Structures and machines with micron feature sizes. It also refers to a microfabrication technology that uses manufacturing processes similar to that of semiconductors and integrated circuits to create discrete or integrated microdevices such as mechanical structures, microsensors, microactuators, and circuitry on a substrate material including silicon, glass or ceramic. MST products find wide applications in instrumentation, industrial automation, automotive, telecommunications, optoelectronics, information technology and consumer electronics. In referring to this technology, the term Micromachine is commonly used in Japan whereas MEMS and Microsystem Technology (MST) are commonly used in North America and Europe respectively.
Micro-Optical-ElectroMechanical Systems (MOEMS)
MOEMs generally refer to micofabricated optic components or optoelectronics devices and systems including waveguides, diffraction gratings, moving mirrors and other products that alter or modulate the path of a light beam, or spectrally modify the light beam. It is also known as optical MEMS.
A chip carrier on which the chip terminals are fed out by various means to terminals spaced to suit the spacing and dimensions of wires on the level higher level of package such as a board.
Modulus of Elasticity
A measure of the stiffness of a material in the elastic range. It is determined from the slope of a stress-strain curve obtained during tensile tests on a sample of the material. Modulus of Elasticity is also known as Young’s Modulus.
Multichip Module (MCM)
A module of package capable of supporting several microelectronic chips in a single package. Most multichip packages are made of ceramic.
Multichip Package (MCP)
A small enclosed module with an external form factor that matches a single chip package and typically contains two to five chips. MCPs are commonly low lead count combinations of simple IC's.
The observation made in 1965 by Gordon Moore, co-founder of Intel, that the number of transistors density on integrated circuits had doubled every 18 months since the integrated circuit was invented. Moore predicted that this trend would continue for the foreseeable future.
MUMPs® (Multi-User MEMS Processes)
A commercially available service that provides customers with cost-effective access to a set of multi-layer, MEMS prototyping processes with wafer costs being shared among multiple users and individual die being the final deliverable.
MUMPs is a registered trademark of MEMSCAP S.A. Corporation
Open-Cavity Package (OCP)
Packages that have been fabricated in advance with an open cavity to accept a MEMS or IC chip as a fast turn-around and cost-effective packaging solution for prototyping, sampling, and low-volume production. Open access to the chip within the package enables special inspection, testing, probing, and even repair. OCP options include QFP, BGA and other package types which match the standard packages from those families.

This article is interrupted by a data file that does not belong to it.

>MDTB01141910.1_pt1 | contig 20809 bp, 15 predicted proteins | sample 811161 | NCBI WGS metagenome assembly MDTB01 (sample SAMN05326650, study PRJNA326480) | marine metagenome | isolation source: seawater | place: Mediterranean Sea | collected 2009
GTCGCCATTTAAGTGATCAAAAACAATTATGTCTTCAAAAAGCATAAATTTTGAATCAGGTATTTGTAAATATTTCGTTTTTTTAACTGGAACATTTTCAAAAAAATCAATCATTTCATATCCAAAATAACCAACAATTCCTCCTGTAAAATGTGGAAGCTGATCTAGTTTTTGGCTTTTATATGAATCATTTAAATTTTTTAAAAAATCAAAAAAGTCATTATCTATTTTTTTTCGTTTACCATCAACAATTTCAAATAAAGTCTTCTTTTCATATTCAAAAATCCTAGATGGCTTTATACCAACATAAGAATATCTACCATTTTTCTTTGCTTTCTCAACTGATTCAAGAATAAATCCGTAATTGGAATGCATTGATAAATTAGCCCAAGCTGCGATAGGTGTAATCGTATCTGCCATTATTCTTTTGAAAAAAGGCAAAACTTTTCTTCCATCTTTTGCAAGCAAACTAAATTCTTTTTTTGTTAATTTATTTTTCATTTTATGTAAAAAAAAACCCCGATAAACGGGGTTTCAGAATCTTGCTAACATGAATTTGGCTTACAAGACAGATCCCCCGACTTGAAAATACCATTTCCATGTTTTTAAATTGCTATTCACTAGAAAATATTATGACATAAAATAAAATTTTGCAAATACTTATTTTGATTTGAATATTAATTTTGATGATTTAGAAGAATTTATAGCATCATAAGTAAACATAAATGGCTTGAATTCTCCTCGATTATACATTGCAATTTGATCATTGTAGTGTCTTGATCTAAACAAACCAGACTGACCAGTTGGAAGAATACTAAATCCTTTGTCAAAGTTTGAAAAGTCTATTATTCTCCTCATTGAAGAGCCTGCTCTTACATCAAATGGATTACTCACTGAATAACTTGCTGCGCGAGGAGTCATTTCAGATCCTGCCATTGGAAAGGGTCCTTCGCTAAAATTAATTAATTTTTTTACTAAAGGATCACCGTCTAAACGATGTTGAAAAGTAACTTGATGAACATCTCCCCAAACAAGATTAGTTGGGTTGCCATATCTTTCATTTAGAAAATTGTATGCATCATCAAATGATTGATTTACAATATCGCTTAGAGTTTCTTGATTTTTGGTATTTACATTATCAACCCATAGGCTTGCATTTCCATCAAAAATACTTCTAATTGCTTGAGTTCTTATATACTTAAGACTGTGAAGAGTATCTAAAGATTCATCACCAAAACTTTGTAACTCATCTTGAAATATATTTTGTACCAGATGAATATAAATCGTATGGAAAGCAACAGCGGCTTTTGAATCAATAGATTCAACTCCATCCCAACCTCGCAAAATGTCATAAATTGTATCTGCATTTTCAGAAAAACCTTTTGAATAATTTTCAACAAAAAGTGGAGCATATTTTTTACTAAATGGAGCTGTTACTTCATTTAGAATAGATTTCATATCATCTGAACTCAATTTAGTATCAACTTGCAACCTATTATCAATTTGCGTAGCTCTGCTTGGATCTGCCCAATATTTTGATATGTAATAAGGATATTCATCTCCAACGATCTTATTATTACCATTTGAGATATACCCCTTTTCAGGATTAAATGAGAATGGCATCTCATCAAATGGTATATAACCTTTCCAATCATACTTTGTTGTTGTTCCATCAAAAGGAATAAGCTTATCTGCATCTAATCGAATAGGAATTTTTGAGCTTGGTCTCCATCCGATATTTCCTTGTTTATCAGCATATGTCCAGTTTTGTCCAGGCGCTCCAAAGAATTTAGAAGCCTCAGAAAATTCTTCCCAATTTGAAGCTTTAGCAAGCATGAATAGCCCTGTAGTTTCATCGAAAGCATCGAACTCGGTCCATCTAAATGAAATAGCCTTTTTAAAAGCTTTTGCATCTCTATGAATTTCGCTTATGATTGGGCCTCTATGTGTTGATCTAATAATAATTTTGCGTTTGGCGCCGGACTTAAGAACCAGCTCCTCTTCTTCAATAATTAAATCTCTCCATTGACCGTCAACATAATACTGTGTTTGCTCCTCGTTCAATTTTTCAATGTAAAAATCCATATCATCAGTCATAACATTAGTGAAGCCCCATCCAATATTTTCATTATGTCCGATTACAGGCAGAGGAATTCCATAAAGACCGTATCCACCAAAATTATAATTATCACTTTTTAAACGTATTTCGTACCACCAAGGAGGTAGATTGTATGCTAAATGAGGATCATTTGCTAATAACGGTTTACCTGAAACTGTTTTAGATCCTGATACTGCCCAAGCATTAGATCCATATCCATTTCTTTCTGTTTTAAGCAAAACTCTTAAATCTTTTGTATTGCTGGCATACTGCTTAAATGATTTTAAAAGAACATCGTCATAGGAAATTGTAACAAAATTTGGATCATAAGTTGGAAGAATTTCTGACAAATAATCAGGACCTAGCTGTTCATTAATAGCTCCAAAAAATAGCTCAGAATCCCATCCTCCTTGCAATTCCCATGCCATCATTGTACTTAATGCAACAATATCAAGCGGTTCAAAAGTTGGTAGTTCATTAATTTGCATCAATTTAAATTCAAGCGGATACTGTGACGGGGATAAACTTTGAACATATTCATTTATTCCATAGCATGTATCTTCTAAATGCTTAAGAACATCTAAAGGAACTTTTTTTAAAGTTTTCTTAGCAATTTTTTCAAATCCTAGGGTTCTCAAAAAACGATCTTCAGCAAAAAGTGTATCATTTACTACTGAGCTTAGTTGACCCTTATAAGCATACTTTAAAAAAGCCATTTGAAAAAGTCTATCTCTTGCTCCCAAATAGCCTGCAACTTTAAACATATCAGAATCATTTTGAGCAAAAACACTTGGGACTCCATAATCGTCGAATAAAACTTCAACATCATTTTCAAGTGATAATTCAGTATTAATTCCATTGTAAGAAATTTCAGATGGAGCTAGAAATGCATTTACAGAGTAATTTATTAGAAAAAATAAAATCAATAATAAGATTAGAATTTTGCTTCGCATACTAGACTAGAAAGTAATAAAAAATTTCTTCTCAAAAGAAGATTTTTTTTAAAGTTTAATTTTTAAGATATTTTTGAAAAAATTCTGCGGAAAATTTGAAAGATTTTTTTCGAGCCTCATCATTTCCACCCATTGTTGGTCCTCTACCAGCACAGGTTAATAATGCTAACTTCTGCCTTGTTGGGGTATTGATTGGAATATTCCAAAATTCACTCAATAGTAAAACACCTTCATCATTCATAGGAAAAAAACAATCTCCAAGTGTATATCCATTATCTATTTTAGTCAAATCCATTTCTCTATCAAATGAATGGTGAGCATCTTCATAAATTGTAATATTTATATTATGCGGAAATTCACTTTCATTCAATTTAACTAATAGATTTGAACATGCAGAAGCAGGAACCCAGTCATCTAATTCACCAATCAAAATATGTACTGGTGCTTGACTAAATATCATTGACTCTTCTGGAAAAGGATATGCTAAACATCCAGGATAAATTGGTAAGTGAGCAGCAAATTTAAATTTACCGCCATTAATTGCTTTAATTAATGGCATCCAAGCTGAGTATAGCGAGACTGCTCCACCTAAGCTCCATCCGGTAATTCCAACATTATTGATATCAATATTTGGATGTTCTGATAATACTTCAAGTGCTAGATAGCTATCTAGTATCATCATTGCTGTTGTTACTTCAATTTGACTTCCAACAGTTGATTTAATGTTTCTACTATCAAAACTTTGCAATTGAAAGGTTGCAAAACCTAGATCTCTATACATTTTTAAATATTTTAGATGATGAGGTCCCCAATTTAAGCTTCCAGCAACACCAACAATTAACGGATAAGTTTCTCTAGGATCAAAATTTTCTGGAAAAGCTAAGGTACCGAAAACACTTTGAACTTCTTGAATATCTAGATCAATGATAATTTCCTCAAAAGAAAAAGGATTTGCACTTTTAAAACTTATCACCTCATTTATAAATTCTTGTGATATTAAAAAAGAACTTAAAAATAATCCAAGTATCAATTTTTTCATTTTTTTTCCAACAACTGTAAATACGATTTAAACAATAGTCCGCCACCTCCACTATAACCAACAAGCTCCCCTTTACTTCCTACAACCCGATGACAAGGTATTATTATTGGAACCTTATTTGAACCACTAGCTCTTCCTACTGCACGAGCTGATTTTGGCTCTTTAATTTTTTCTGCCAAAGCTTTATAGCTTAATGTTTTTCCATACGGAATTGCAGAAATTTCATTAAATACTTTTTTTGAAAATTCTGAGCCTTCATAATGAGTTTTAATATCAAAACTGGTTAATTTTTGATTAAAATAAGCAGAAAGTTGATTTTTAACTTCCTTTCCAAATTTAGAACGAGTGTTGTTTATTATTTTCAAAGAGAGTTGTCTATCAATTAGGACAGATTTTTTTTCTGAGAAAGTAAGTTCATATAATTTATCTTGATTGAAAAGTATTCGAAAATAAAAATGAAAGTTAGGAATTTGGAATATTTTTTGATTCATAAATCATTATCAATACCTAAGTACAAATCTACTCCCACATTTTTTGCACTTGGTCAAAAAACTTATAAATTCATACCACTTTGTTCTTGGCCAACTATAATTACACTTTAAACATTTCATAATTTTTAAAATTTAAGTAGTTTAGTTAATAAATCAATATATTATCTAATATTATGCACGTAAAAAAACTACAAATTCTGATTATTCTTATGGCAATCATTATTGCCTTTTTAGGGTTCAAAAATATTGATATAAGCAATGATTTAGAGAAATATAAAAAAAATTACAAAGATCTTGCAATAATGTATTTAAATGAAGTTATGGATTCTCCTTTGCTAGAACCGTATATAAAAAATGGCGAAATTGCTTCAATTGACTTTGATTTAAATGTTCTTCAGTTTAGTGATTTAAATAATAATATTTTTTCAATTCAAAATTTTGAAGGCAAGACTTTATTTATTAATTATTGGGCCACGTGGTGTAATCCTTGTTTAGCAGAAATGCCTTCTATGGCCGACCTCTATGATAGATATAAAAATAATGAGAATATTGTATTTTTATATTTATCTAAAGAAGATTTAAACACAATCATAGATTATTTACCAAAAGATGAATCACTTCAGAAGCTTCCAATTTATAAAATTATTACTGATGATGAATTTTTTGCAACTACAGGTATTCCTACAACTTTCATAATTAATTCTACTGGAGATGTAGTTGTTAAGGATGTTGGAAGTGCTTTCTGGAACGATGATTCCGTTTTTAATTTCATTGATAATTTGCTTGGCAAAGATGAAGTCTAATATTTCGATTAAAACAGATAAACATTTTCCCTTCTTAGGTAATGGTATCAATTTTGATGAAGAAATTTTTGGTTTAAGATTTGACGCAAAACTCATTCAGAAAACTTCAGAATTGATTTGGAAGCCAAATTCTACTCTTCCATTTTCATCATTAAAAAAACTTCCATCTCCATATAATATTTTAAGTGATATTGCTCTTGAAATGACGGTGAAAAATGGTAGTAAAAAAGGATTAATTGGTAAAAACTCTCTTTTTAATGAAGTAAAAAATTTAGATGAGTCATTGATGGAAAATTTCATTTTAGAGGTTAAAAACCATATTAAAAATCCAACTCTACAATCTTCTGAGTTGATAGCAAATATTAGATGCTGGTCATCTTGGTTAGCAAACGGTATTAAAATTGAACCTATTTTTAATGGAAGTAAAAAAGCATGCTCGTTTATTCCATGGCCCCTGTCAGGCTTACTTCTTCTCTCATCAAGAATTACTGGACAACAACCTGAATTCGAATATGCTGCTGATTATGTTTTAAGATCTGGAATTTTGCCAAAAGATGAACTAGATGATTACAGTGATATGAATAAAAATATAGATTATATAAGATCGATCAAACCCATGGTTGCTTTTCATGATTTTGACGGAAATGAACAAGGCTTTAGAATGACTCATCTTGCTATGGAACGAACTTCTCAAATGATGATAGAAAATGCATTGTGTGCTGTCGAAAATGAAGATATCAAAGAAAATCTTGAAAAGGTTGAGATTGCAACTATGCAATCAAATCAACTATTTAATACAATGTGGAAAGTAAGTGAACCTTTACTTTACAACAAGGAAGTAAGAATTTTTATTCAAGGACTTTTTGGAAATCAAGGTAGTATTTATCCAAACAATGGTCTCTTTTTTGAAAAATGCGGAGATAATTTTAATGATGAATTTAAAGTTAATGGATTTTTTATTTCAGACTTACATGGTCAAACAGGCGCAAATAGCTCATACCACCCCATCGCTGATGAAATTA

Process by which SiO2 is thermally grown on silicon.
The formation of an insulation layer over the surface of an microelectronic element to serve as a barrier to further oxidation or corrosion. It also protects the surface from contaminants, moisture, or particles.
Photolithography (also called optical lithography) is a process used in microfabrication to selectively remove parts of a thin film (or the bulk of a substrate). It uses light to transfer a geometric pattern from a photomask to a light-sensitive chemical (photoresist, or simply "resist") on the substrate.
The science and technology of generating, manipulating, transmitting, and detecting light. It is a field that encompasses optics, quantum optics, lasers, optoelectronics, imaging, optical information processing, materials science, and their applications.
A ferroelectric material in which an electrical potential difference is created due to mechanical deformation, or conversely, in which the application of a voltage causes dimensional changes in the material.
Diagram showing for electronic components the relations between connecting pins and internal components.
The term pinhole embraces a wide variety of oxide defects and is used in a broad sense today. Listed in this category are cracks caused by thermal contraction after oxidation or by handling, and regions of oxide with low dielectric strength caused by dust particles, inadequate masking, contamination, or poor resist adhesion.
A form of very localized corrosion wherein small pits or holes form, usually in a vertical direction.
Polycrystalline silicon used as conductor in integrated circuits, and especially FETs.
Quality Factor (Q Factor)
A figure of merit for assessing the performance or quality of a resonator, the quality factor, is a measure of energy loss or dissipation per cycle as compared to the energy stored in the fields inside the resonator. It is defined as the ratio of the reactance to the effective series resistance of a component at resonance. For example, a MEMS resonator with a high Q factor has a sharp, large magnitude, well-defined peak in the resonance curve.
Quad Flat Package (QFP)
A microelectronic package with leads extending from each of its four sides. It is used primarily for surface mounting and its variations include Low-Profile QFP (LQFP) and Thin QFP (TQFP).